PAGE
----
Each picture is a fulfillment of an Old Testament prophecy. The picture on the right shows Jesus during one of His trials where He is being mocked by the Jewish rulers. This was a fulfillment of verses from Psalm 27 and Psalm 35. The middle picture shows Jesus being seated on this granite pillar, and the crown of thorns being placed on His head. That was a fulfillment of prophecies in Psalms 35, 69 and Isaiah 50. The picture on the left shows Jesus walking through a crowd that is jeering Him and yelling at Him. That is a fulfillment of verses from Psalm 7 and Isaiah 53.

The Crown of Thorns.

Since at least around the year 400 there has been a relic believed by many to be the crown of thorns that Jesus wore. Since 1238 AD it has been in the possession of the Notre Dame Cathedral in Paris. During the fire that occurred in the Notre Dame Cathedral on April 15, 2019, it was rescued and moved to the Louver Museum in Paris.

However, this crown itself is a circle of Juncus balticus, a plant native to northern Britain, the Baltic region and Scandinavia. Experts have determined that it is a Byzantine forgery.

However, there are thorns in other locations (Arras, Lyons, Pisa, and Trier), supposedly plucked from the crown, and these are from a tree called Ziziphus spina-christi, which grows abundantly in and around Jerusalem. This tree is popularly known as the jujube tree. There is such a tree at the Mount of Beatitudes, and I once cut a snippet from this tree as one of my souvenirs of the Holy Land.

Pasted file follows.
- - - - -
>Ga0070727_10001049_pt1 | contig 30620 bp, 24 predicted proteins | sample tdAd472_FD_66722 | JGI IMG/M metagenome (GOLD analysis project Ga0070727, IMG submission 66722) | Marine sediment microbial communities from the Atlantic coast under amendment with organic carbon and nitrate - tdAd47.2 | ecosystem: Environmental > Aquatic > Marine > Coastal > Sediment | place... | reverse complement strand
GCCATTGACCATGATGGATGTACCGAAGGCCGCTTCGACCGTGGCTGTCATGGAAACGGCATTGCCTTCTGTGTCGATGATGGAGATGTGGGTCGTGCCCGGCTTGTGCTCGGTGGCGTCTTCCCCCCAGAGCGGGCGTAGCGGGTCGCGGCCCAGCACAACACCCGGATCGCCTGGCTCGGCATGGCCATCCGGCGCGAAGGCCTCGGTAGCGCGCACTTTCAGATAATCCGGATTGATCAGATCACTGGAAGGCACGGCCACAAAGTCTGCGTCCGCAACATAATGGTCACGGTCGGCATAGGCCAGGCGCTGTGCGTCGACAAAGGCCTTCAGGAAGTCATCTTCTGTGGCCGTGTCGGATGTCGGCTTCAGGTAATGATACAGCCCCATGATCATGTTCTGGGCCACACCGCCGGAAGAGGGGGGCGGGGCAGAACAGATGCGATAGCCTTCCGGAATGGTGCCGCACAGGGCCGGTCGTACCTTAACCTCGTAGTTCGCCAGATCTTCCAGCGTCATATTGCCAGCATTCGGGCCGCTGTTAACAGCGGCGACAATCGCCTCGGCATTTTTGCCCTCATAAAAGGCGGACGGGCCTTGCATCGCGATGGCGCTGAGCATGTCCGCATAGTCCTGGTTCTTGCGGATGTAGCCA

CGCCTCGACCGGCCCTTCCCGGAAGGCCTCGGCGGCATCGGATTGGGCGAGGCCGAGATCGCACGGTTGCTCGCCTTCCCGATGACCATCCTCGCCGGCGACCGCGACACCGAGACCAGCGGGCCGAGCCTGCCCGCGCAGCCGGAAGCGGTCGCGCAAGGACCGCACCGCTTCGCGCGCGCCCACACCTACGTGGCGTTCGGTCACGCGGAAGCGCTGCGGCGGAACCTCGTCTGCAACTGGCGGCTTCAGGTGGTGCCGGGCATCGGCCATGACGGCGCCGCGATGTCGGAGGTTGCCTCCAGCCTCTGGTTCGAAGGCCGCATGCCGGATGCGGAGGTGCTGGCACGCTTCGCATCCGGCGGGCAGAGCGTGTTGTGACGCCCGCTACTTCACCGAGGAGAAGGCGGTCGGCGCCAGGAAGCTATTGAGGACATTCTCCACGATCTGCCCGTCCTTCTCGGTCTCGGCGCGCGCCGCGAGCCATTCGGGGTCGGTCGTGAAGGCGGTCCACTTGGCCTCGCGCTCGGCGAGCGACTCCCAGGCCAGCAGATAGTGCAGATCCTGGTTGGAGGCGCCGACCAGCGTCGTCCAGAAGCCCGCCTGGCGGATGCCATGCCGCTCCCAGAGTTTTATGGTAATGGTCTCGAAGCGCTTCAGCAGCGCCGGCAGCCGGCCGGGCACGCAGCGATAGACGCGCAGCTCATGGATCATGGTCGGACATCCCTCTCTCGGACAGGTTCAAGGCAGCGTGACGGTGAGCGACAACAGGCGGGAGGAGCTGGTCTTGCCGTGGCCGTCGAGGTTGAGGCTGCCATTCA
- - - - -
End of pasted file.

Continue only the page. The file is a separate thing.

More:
The Chapel of the Parting of the Robes (the middle chapel).

Merged Gospels, Story - 279

The Chapel of the Parting of the Robes.

The soldiers gamble for Jesus’ tunic.

When Jesus hung on the cross, the Roman soldiers tore His robe up into four parts. You can read about this in all four Gospels. And just like in the Chapel of the Derision, the tearing of these robes was also foretold in another Old Testament prophecy, and you can find that in Psalm 22:18. This prophecy says, “They divide my garments among them, and for my clothing they cast lots.”

The soldiers divided up Jesus’ outer garment into four parts, and then had kind of a lottery drawing to see which one of them would walk away with His tunic, which He wore under His robe. His tunic didn’t have any seams. It was woven into one piece. And all four Gospel writers record this same event.

What does all that tell us? It tells us that Jesus was the Messiah Who was spoken about in the Old Testament. It’s amazing that there are hundreds of Scriptures about Jesus in the ancient Scriptures. There is only one person in the world who could have fulfilled all of these prophecies, and that is Jesus Himself.